- Paul Stark
Planned Parenthood and human (in)equality
October 16 marks the 100-year anniversary of Planned Parenthood. The group's founder, Margaret Sanger, was a birth control pioneer. But she didn't view "birth control" (a term she helped coin) in the same way as people today. "Birth control is nothing more or less than the facilitation of the process of weeding out the unfit, of preventing the birth of defectives or of those who will become defective," Sanger wrote in her 1920 book Woman and the New Race.
Sanger, indeed, was a eugenicist who wanted to prevent the procreation of people she deemed "unfit," such as many who were poor, sick, and disabled. She urged the government to "restrain, either by force or persuasion, the moron and the imbecile from producing his large family of feeble-minded offspring." She said that stopping "the over-fertility of the mentally and physically defective" was "the most urgent problem today." Sanger's view of humanity was expressed in a passage from one of her essays (titled "The Need for Birth Control in America"):
In his last book, Mr. [H.G.] Wells speaks of the meaningless, aimless lives which cram this world of ours, hordes of people who are born, who live, who die, yet who have done absolutely nothing to advance the race one iota. Their lives are hopeless repetitions. All that they have said has been said before; all that they have done has been done better before. Such human weeds clog up the path, drain up the energies and the resources of this little earth. We must clear the way for a better world; we must cultivate our garden.
This is a significant part of the vision with which Planned Parenthood was founded. It is a view that rejects the good of human life as such. It says that some lives—the lives of those who are "defective," who do not contribute, who are "human weeds"—are "meaningless" and not worth living. It denies the fundamental equality and importance of all members of the human family. Planned Parenthood's eugenic attitude (later couched more in terms of population control) lived on for decades. Alan Guttmacher (for whom the Guttmacher Institute is named), for example, became president of the Planned Parenthood Federation of America (PPFA) in 1962. Guttmacher was a long-time eugenicist and former vice president of the American Eugenic Society. He warned in a speech (in 1942) that "the mentally retarded and the mentally defective" are "insidiously ... replacing the people of normal mentality." Guttmacher hoped in 1969 that "some day a way of enforcing compulsory birth control will be feasible." Now, 100 years after its founding, Planned Parenthood doesn't talk about eugenics any more. But that doesn't mean that Sanger's views are completely absent from the work of the organization. Today PPFA is, by a large margin, the leading practitioner of abortion in the United States. It performs about a third of a million abortions each year. Planned Parenthood vigorously opposes any limits on abortion and actively supports political candidates who champion unfettered and publicly funded abortion—and who will funnel hundreds of millions of taxpayer dollars annually back into Planned Parenthood's coffers. The International Planned Parenthood Federation (IPPF) likewise promotes abortion all around the world. This current work is, in important ways, even more troubling than the eugenic efforts of Sanger:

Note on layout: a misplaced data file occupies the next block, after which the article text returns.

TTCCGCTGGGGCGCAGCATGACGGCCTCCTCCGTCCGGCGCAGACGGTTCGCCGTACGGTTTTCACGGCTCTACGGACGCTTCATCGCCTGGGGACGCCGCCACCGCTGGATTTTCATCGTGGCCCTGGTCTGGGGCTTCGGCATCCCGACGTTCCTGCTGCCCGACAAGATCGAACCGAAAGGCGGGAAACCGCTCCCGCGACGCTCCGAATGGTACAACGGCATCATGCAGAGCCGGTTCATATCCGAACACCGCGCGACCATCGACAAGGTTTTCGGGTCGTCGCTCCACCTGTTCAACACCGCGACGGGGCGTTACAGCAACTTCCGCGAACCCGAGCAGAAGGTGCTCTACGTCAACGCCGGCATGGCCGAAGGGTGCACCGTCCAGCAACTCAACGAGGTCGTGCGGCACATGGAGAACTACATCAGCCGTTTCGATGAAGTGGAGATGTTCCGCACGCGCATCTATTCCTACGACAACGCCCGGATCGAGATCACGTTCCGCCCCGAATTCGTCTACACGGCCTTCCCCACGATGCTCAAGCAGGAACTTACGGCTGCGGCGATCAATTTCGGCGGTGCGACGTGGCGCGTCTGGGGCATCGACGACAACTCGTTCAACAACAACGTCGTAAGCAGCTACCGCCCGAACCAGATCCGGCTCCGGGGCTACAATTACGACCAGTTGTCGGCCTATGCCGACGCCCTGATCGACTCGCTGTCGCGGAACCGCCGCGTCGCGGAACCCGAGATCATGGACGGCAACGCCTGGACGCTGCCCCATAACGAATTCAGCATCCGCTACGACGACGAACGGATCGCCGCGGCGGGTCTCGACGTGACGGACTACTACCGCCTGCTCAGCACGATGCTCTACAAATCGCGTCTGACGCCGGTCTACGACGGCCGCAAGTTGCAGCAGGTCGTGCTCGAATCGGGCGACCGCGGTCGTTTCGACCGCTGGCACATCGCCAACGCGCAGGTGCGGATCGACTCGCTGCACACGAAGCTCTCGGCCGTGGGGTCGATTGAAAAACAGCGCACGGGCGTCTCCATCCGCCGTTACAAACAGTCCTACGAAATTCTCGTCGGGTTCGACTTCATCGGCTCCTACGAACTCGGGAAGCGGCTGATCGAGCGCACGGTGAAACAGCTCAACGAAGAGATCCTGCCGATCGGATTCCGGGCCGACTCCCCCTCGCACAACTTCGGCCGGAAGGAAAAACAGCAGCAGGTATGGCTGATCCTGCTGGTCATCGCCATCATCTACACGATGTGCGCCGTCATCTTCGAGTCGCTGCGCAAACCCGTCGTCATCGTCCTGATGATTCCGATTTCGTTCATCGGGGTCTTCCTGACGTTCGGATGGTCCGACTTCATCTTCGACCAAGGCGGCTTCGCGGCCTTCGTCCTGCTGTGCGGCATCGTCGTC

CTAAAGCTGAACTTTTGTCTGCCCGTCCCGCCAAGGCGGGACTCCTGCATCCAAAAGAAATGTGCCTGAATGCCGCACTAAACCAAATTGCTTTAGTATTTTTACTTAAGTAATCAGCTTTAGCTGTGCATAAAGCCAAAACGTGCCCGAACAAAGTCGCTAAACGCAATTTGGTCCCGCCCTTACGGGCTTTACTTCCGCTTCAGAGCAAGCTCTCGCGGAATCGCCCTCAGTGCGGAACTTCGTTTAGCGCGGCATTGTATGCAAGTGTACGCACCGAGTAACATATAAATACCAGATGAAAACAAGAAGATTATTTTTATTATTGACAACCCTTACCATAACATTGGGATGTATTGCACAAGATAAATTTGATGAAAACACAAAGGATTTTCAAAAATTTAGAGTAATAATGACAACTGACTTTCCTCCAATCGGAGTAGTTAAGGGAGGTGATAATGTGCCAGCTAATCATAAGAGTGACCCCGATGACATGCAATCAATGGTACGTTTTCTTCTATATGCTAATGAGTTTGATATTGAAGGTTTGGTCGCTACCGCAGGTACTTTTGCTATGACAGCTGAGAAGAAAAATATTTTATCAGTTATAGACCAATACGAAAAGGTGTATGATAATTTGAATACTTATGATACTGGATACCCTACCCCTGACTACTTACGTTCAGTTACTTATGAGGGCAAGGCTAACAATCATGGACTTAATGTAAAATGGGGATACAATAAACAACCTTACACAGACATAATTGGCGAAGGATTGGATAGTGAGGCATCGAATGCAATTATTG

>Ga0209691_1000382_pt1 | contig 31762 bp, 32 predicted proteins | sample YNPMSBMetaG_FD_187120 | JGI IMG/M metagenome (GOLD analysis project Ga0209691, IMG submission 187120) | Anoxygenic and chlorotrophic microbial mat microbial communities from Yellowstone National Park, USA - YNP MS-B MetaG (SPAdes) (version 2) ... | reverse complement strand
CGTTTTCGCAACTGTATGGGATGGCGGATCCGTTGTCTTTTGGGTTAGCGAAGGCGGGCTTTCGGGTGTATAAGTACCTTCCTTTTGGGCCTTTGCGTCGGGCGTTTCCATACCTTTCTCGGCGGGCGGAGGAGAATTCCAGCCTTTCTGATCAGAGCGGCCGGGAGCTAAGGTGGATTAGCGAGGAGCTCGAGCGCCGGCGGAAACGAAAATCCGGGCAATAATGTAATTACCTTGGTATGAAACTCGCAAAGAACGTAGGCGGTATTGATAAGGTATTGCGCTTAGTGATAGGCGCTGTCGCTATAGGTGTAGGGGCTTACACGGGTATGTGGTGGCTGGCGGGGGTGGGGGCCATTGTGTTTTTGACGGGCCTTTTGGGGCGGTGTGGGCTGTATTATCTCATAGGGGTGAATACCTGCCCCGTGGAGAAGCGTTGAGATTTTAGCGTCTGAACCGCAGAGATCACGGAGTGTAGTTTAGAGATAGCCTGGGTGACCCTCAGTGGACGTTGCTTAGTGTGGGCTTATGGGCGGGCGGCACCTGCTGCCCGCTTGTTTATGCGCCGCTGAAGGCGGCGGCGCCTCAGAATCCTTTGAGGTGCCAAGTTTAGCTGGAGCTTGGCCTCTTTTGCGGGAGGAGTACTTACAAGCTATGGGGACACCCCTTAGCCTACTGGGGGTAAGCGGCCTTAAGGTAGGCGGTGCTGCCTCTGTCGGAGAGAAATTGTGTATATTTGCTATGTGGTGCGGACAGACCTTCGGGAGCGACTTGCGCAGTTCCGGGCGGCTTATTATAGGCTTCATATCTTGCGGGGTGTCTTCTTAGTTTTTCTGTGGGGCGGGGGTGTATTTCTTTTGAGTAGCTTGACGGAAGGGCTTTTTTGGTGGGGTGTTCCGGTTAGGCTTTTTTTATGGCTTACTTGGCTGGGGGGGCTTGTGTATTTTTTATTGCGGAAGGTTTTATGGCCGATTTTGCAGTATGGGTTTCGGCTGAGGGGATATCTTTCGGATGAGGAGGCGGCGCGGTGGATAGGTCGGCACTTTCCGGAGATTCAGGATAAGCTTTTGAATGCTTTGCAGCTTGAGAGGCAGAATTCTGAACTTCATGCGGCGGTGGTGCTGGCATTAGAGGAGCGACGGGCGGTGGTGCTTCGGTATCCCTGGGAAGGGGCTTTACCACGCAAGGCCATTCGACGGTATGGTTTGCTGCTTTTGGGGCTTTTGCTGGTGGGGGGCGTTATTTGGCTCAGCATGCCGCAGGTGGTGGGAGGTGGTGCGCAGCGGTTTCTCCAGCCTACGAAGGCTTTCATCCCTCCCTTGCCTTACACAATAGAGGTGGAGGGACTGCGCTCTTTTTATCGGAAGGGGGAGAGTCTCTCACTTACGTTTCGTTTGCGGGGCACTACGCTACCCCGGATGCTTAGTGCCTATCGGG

Sanger rejected the equal worth of those she considered "unfit," and she promoted contraception and forced sterilization among certain groups of people as a result. Today, Planned Parenthood rejects the equal worth of human beings in utero—who are smaller, less developed, and more dependent than most other people—and kills such human beings on an industrial scale.
Sanger called people who have disabilities "biological and racial mistakes" and sought to prevent their existence. Today, Planned Parenthood kills disabled human beings who already exist (while they are still in the womb).
Sanger considered certain people "defective" and burdensome. She wanted to use birth control to eliminate such "human weeds" for the benefit of the rest of us. Today, Planned Parenthood kills unborn human beings who are deemed "defective" and "burdensome" in order to (ostensibly) benefit others.
That today's Planned Parenthood rejects human equality is not debatable. It is undeniably true because the embryos and fetuses whose lives are systematically and violently ended by Planned Parenthood are, as a matter of biological fact, members of the species Homo sapiens. (Indeed, many defenders of abortion argue that unborn children are human "non-persons" who simply don't matter in the same way as the rest of us.) Over the last 100 years, Planned Parenthood's language and rhetoric have certainly become less inegalitarian. But its actual work has become more grotesque. Planned Parenthood doesn't overtly tout inequality any more, but its lethal actions presuppose it. This denial of the moral equality of all human beings is perhaps the most important thread that runs through the organization's history. From Sanger to Guttmacher to today's no-limits abortion advocacy, Planned Parenthood has stood—and continues to stand—for the proposition that some human lives are inferior to others.